Whenever the great girl groups of the rock and roll era are discussed, one animated band always seems to get shortchanged. Fans of flesh and blood combos can argue all they want for the Go-Gos superiority or the Bangles, but when it comes to the queens of pen and ink performance, no one can hold a hand drawn candle to the collection of creative musicians known as Jem and the Holograms. About as pre-fab as the Monkees, this half-hour hit parade could have been a crass business bungle. After all, it was based on a line of dolls from Hasbro and initially conceived mainly as a crass commercial tie in. But Jem, Kimber, Aja and Shana managed to figured out a way - through some very talented people behind the scenes - to transcend their demographically accurate marketing strategy and become something of an anomaly in the standard Madison Avenue kid's show carnival. Instead of being hopelessly dated and directly linked to its toy line, Jem today remains a wonderfully evocative and energetically entertaining show that captures a place and an era that has all but vanished from the pop culture scene. Nothing exemplifies the carefree clash of fashion and fame better than this animated wonder featuring the first ladies of girl power.
The individual episodes offered on the 11 DVDs in the Box Set are as follows:
Disc 1: Season One -The Beginning/ Disaster (aka Setbacks)/ Kimber's Rebellion/ Frame-Up/ Battle of the Bands/ Starbright 1: Falling Star/ Starbright 2: Colliding Stars
Disc 2: Season One (Cont.) - Starbright 3: Rising Star/ The World Hunger Shindig/ Adventures in China/ Last Resorts/ In Stitches/ The Music Awards 1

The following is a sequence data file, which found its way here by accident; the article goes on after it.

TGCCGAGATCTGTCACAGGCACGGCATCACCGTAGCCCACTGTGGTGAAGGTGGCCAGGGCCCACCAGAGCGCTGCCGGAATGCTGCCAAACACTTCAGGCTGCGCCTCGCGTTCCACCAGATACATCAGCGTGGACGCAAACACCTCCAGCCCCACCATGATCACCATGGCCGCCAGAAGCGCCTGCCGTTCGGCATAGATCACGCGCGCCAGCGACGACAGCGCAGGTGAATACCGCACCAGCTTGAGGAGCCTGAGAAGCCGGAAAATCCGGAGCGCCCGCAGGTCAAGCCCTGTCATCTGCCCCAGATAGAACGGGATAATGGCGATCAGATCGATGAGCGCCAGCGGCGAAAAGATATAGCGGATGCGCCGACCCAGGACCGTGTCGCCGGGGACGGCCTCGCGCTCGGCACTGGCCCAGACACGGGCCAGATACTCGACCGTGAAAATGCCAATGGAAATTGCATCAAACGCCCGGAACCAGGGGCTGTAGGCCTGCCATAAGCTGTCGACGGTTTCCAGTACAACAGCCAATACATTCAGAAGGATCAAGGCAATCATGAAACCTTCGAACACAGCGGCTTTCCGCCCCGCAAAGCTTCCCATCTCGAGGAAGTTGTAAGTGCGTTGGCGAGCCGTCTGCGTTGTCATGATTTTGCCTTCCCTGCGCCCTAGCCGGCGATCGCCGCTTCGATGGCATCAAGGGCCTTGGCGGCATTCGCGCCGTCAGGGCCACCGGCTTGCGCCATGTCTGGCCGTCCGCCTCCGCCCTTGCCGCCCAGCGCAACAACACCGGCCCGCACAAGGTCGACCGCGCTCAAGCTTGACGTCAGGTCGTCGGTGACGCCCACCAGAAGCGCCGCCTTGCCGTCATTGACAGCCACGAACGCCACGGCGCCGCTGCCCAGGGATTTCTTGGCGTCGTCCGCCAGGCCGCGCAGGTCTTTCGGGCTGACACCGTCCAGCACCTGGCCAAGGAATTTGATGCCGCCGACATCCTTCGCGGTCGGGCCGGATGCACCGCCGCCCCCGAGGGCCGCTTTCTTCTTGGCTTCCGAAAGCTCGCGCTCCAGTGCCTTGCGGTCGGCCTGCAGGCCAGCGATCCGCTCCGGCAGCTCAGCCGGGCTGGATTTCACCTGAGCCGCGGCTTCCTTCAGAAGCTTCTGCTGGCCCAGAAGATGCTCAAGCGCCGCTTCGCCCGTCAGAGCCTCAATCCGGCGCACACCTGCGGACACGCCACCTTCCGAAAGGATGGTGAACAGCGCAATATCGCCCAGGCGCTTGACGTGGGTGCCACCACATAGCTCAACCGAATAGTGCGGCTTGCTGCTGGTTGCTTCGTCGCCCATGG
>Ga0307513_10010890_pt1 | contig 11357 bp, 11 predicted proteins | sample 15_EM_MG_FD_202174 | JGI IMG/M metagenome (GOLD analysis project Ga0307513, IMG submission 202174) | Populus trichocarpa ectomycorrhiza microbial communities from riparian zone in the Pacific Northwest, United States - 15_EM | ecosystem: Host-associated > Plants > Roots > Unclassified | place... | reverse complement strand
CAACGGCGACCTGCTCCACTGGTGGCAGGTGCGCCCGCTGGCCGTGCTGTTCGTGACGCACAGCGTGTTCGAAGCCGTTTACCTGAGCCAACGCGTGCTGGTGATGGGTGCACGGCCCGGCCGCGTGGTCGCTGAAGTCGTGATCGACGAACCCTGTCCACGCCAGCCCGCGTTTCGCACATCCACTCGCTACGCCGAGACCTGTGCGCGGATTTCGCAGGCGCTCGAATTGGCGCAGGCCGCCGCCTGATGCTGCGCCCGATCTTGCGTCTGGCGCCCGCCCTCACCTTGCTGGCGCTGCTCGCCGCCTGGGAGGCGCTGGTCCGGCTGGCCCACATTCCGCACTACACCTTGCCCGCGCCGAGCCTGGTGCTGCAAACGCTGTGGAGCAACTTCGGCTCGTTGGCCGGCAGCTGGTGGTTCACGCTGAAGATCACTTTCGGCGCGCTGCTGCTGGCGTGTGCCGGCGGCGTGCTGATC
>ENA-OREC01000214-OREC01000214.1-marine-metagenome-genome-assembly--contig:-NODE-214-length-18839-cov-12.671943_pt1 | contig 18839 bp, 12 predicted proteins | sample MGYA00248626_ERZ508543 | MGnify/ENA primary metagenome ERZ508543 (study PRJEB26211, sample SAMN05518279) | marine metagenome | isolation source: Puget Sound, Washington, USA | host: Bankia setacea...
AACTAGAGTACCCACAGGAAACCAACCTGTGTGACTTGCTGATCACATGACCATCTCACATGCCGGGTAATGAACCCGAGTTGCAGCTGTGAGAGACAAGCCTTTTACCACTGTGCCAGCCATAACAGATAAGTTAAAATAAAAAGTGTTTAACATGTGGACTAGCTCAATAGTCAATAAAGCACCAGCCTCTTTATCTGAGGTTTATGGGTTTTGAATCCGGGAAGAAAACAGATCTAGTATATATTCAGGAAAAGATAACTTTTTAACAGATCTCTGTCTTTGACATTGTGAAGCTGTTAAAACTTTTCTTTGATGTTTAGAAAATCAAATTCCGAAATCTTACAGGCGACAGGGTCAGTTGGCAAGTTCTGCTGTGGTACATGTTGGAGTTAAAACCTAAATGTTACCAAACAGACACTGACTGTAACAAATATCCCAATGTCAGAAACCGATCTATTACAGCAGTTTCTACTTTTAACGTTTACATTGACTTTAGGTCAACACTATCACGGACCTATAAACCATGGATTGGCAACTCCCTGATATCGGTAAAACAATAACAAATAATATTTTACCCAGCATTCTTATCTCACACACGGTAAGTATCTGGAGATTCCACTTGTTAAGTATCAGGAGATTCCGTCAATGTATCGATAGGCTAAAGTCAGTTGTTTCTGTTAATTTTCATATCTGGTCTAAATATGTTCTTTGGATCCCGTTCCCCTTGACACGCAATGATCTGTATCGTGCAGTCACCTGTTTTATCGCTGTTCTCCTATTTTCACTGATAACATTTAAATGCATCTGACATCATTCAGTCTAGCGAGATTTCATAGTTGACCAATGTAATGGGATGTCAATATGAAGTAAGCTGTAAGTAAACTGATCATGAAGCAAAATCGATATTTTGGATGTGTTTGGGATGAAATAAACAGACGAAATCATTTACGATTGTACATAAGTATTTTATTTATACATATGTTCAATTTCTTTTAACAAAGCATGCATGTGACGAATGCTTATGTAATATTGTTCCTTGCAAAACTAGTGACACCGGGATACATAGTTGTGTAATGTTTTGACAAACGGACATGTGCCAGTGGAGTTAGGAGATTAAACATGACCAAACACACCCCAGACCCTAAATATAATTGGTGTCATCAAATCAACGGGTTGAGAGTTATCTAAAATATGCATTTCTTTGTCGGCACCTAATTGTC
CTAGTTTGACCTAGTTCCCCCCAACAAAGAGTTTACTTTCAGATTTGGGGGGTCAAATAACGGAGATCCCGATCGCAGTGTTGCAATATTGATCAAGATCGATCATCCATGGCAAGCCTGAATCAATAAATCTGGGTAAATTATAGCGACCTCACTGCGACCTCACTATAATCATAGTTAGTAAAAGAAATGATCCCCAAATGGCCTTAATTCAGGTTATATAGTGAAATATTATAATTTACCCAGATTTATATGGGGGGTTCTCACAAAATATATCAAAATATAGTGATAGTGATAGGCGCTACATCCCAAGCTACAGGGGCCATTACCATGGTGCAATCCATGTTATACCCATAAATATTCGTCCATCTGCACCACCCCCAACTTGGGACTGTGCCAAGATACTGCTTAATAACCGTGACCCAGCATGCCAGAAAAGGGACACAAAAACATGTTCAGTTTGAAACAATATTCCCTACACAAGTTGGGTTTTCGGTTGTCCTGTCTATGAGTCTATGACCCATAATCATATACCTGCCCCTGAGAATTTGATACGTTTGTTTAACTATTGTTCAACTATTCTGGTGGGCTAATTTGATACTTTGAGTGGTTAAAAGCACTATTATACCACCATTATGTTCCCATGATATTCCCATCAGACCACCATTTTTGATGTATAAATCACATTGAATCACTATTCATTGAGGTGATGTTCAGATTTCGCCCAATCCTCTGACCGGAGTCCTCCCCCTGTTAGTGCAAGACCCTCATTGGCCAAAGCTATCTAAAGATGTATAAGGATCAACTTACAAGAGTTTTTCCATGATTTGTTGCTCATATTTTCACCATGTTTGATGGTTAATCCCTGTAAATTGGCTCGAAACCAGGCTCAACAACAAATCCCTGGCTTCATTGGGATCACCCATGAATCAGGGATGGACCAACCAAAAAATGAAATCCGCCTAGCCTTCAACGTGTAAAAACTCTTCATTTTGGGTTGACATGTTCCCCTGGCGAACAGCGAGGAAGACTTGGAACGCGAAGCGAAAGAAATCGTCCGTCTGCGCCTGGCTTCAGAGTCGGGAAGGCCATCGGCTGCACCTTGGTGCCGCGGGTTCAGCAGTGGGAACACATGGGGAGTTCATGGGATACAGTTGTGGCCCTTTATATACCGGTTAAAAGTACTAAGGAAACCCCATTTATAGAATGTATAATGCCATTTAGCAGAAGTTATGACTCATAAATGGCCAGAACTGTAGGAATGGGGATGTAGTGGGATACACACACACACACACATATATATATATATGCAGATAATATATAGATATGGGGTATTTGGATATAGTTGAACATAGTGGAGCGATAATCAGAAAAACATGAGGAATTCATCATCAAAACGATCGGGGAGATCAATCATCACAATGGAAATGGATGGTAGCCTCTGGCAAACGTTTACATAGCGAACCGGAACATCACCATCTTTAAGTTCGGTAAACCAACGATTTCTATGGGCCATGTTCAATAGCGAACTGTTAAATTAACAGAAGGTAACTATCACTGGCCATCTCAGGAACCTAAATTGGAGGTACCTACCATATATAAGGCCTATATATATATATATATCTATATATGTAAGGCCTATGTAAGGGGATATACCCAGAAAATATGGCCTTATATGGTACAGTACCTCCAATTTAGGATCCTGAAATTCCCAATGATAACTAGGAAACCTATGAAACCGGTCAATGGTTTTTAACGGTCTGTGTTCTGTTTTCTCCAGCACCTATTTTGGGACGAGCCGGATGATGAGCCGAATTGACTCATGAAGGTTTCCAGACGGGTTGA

Disc 3: Season One (Cont.) - The Music Awards 2/ The Rock Fashion Book/ Broadway Magic/ In Search of the Stolen Album/ Hot Time in Hawaii/ The Princess and the Singer/ Island of Deception
Disc 4: Season One (Cont.) - Old Meets News/ Intrigue at the Indy 500/ The Jem Jam 1/ The Jem Jam 2/ Culture Clash/ Glitter and Gold
Disc 5: Season Two - The Talent Search, Part 1/ The Talent Search Part 2/ Scandal/ One Jem Too Many/ The Bands Break Up/ The Fan/ Father's Day
Disc 6: Season Two (Cont.) - The Treasure Hunt/ Aztec Enchantment/ Music is Magic/ The Jazz Player/ Danse Time/ Alone Again
Disc 7: Season Two (Cont.) - Roxy Rumbles/ KJEM/ Trick or Techrat/ The Presidential Dilemma/ Rock 'N' Roll Express/ Mardi Gras/ The Middle of Nowhere
Disc 8: Season Two (Cont.) - Renaissance Woman/ Journey to Shangri-La/ Journey Through Time/ Out of the Past/ Hollywood Jem Part 1: For Your Consideration.../ Hollywood Jem Part 2: And the Winner Is...
Disc 9: Season Three - The Stingers Hit Town Part 1/ The Stingers Hit Town Part 2/ Beauty and the Rock Promoter/ Homeland, Heartland/ Midsummer Night's Madness/ Riot's Hope/ Straight from the Heart
Disc 10: Season Three (Cont.) - That Old Houdini Magic/ A Change of Heart/ Britrock/ The Day the Music Died/ Video Wars/ A Father Should Be...
Disc 11: Bonus Features